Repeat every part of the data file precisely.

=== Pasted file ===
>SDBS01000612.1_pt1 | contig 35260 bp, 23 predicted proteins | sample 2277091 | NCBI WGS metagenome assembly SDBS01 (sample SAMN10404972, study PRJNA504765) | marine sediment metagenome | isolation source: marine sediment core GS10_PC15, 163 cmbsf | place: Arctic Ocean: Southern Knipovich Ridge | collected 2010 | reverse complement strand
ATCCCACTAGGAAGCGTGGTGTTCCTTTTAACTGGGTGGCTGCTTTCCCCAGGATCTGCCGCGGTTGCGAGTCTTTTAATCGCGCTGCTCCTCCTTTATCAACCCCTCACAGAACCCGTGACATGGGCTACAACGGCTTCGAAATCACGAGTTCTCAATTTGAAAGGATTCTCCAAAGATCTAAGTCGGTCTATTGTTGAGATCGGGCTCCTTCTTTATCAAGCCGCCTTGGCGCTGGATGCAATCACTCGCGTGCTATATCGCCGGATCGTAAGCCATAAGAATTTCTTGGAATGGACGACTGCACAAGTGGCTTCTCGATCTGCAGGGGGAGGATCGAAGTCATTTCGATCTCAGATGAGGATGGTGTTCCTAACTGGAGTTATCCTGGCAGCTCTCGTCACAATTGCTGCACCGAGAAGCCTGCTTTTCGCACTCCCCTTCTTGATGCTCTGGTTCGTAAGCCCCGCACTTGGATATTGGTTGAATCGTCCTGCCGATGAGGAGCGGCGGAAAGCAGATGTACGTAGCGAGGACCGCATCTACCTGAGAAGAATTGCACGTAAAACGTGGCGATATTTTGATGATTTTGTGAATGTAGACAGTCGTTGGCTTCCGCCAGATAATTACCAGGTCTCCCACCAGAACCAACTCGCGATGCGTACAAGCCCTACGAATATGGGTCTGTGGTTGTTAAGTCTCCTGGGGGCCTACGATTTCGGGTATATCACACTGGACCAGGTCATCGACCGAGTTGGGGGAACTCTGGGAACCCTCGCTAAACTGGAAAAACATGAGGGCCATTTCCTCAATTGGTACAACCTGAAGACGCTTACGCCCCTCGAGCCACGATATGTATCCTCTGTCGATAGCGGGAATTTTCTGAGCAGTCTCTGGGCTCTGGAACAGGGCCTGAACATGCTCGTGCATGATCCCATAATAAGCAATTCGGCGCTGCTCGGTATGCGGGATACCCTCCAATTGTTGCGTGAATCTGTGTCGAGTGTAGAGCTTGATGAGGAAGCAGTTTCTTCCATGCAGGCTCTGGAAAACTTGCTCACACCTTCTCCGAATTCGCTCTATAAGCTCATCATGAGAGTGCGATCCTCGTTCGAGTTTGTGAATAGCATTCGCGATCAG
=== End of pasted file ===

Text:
>SDBS01000612.1_pt1 | contig 35260 bp, 23 predicted proteins | sample 2277091 | NCBI WGS metagenome assembly SDBS01 (sample SAMN10404972, study PRJNA504765) | marine sediment metagenome | isolation source: marine sediment core GS10_PC15, 163 cmbsf | place: Arctic Ocean: Southern Knipovich Ridge | collected 2010 | reverse complement strand
ATCCCACTAGGAAGCGTGGTGTTCCTTTTAACTGGGTGGCTGCTTTCCCCAGGATCTGCCGCGGTTGCGAGTCTTTTAATCGCGCTGCTCCTCCTTTATCAACCCCTCACAGAACCCGTGACATGGGCTACAACGGCTTCGAAATCACGAGTTCTCAATTTGAAAGGATTCTCCAAAGATCTAAGTCGGTCTATTGTTGAGATCGGGCTCCTTCTTTATCAAGCCGCCTTGGCGCTGGATGCAATCACTCGCGTGCTATATCGCCGGATCGTAAGCCATAAGAATTTCTTGGAATGGACGACTGCACAAGTGGCTTCTCGATCTGCAGGGGGAGGATCGAAGTCATTTCGATCTCAGATGAGGATGGTGTTCCTAACTGGAGTTATCCTGGCAGCTCTCGTCACAATTGCTGCACCGAGAAGCCTGCTTTTCGCACTCCCCTTCTTGATGCTCTGGTTCGTAAGCCCCGCACTTGGATATTGGTTGAATCGTCCTGCCGATGAGGAGCGGCGGAAAGCAGATGTACGTAGCGAGGACCGCATCTACCTGAGAAGAATTGCACGTAAAACGTGGCGATATTTTGATGATTTTGTGAATGTAGACAGTCGTTGGCTTCCGCCAGATAATTACCAGGTCTCCCACCAGAACCAACTCGCGATGCGTACAAGCCCTACGAATATGGGTCTGTGGTTGTTAAGTCTCCTGGGGGCCTACGATTTCGGGTATATCACACTGGACCAGGTCATCGACCGAGTTGGGGGAACTCTGGGAACCCTCGCTAAACTGGAAAAACATGAGGGCCATTTCCTCAATTGGTACAACCTGAAGACGCTTACGCCCCTCGAGCCACGATATGTATCCTCTGTCGATAGCGGGAATTTTCTGAGCAGTCTCTGGGCTCTGGAACAGGGCCTGAACATGCTCGTGCATGATCCCATAATAAGCAATTCGGCGCTGCTCGGTATGCGGGATACCCTCCAATTGTTGCGTGAATCTGTGTCGAGTGTAGAGCTTGATGAGGAAGCAGTTTCTTCCATGCAGGCTCTGGAAAACTTGCTCACACCTTCTCCGAATTCGCTCTATAAGCTCATCATGAGAGTGCGATCCTCGTTCGAGTTTGTGAATAGCATTCGCGATCAG